Rather than asking them how they would pay for extending the Bush tax cuts or fix the deficit they created in the first place, Matthews simply asked them to name some more taxes they'd like to cut -- no need to explain how they'd pay for those, either! He just handed them our wallet and let them loose in the candy store.
Again, a contrast to the Democratic debate is instructive. A week ago, Democratic candidates were repeatedly asked about their health care plans. Well, that isn't quite true: They were repeatedly asked how they would pay for their health care plans:
- WILLIAMS: Let's talk about health care, an issue that currently ranks a solid second in virtually every opinion poll in the United States. [Former] Senator [John] Edwards , you have said you would raise taxes to pay for a health care plan. The question is: Which ones?
- WILLIAMS: Senator Obama, how would you pay for your plan?
- WILLIAMS: Senator [Hillary] Clinton, you're perhaps more closely associated with this issue than anyone on this stage. How would you pay for your plan?
Notice anything missing? Williams didn't bother to ask the candidates to tell us what their health care plans are. Didn't ask them what, if anything, they would do to provide health care to the uninsured. Williams knew that health care "currently ranks a solid second in virtually every opinion poll," but he didn't really want to hear about it. Instead, he cut right to the chase: Don't bore us with talk of providing health care, just tell us what taxes you'd raise to pay for it. As Obama noted in response: "Well, first of all, let me tell you what I would do."
In short: The Democratic candidates weren't asked what they would do to improve health care, only how they would pay for it. The Republican candidates, by contrast, were asked what taxes they would cut, but not how they would pay for the cuts.
Matthews & Co.'s handling (or lack thereof) of taxes may have been the lowlight of the evening from a policy standpoint, but the most jaw-droppingly inane question was still to come. In the late innings, Matthews managed to come up with a contender for the dubious title of "Worst Question Ever Asked in a Presidential Debate":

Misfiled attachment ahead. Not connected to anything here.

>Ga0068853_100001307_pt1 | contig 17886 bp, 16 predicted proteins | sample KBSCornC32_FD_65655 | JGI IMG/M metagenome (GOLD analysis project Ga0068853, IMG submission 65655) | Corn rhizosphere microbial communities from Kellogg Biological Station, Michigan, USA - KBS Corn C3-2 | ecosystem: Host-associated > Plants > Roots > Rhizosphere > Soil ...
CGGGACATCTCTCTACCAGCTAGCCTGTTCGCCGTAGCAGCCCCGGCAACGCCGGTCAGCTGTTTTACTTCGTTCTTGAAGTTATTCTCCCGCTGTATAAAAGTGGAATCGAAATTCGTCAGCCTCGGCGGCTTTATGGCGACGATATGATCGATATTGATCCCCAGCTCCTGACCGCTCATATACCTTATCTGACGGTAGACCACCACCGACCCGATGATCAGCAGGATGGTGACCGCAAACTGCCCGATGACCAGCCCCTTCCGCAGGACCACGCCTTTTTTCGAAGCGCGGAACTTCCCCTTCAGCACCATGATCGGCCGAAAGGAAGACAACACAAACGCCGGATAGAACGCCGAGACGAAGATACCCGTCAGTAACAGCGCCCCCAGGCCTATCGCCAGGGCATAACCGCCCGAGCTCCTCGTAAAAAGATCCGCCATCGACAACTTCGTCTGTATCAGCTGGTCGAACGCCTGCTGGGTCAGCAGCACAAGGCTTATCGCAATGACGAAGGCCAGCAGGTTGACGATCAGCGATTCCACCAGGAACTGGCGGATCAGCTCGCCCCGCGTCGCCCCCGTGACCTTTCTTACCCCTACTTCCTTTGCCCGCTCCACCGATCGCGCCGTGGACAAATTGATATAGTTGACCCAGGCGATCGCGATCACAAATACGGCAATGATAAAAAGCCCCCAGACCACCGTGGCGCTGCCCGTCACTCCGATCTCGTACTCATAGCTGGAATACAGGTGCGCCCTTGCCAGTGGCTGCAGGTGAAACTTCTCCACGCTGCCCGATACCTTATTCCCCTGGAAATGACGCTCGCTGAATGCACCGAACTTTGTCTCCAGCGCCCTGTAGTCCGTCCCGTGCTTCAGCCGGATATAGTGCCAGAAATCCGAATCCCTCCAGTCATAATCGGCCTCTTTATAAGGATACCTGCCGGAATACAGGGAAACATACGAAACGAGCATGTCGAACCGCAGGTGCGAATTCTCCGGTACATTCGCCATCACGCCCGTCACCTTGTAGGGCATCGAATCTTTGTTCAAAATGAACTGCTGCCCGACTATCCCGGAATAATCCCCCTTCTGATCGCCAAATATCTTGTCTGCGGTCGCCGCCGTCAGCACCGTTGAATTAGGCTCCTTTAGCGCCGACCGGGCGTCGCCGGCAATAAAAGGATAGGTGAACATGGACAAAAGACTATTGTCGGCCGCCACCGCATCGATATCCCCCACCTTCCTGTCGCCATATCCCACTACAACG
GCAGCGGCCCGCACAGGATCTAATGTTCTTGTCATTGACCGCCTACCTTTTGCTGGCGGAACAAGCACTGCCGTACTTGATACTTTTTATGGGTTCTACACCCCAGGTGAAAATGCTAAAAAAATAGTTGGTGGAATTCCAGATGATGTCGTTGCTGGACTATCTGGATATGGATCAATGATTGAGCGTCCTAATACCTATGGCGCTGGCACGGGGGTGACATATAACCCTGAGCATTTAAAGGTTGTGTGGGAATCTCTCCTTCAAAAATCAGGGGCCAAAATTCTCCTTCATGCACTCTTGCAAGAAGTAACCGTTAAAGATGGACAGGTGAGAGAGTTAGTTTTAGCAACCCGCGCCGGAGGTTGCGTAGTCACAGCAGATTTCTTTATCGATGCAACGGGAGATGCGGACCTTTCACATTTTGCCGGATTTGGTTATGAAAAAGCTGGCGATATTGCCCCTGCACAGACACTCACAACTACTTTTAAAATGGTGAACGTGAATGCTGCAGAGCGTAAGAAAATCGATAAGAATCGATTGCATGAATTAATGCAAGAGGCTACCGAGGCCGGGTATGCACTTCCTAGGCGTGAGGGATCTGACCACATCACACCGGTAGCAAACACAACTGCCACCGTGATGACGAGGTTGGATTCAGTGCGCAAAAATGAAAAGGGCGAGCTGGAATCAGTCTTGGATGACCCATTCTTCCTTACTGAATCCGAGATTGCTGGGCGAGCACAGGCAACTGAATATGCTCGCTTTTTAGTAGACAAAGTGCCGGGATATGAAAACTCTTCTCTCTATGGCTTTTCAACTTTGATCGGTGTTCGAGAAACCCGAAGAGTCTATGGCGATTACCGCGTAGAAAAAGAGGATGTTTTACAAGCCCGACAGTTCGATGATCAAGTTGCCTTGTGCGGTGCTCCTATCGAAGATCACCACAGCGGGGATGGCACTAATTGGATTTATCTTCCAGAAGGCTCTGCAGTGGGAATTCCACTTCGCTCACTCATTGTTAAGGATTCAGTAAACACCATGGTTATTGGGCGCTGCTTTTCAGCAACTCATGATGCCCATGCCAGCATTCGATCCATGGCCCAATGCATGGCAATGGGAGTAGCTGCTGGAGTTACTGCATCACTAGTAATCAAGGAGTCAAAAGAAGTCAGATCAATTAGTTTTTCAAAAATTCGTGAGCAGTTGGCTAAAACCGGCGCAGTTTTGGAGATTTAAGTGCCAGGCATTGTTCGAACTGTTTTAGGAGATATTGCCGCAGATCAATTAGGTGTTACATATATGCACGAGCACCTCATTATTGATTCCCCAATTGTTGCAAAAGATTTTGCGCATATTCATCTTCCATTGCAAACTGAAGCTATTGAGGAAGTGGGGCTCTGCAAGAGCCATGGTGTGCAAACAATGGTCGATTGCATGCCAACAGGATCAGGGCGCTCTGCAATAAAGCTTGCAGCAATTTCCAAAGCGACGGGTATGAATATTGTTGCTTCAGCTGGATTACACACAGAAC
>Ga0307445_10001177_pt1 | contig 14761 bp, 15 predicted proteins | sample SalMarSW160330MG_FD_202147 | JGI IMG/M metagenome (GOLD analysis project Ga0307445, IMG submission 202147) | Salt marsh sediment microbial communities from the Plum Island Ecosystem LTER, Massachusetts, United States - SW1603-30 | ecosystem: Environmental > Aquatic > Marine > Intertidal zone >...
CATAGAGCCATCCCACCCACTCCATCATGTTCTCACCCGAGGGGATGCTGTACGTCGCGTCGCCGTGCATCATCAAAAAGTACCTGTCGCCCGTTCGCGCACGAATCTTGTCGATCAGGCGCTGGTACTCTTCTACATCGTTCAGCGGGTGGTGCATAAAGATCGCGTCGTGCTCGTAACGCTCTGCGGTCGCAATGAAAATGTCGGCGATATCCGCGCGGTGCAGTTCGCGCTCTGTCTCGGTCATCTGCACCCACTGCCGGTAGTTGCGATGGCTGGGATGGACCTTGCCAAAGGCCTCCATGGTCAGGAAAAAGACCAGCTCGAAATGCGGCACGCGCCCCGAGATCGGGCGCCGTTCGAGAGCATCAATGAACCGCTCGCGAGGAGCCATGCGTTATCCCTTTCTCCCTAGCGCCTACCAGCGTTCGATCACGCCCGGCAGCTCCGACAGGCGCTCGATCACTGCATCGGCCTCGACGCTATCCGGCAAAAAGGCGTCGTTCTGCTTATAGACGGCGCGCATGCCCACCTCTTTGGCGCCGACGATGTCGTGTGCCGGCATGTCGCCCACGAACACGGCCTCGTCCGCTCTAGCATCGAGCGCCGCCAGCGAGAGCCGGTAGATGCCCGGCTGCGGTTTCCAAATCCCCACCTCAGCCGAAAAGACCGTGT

MATTHEWS: I want to ask you a question almost as much fun -- I want to get to the next question. I'm sorry, because you can expand on your thought as part of this answer. I asked about raising taxes. It was almost like the Reagan round here. Everybody wanted to do that. I'm sure he was listening to that good thought. But let me ask you about something else that might be a negative in the upcoming campaign. Seriously. Would it be good for America to have Bill Clinton back living in the White House?
Maybe the fact that Matthews had to make clear in the middle of his question that he was being serious should have given him pause, should have led him to reconsider at the last minute.
But Chris Matthews' creepy obsession with the Clintons' marriage was apparently too strong to resist.
Put that creepy obsession aside for a moment: With a finite amount of time remaining, Chris Matthews thought the best use of that time would be to ask a group of Republicans who want to be president if they thought it would be good for America if a Democrat was elected president.
What the heck did he think they would say? What the heck did he think the audience would learn from such an answer? What the heck is wrong with this man?
More than one thing, most likely. But that creepy obsession with the Clintons is certainly one of them. Matthews simply cannot stop talking about their marriage, about whether Bill Clinton will "behave" or whether he'll be a "distraction."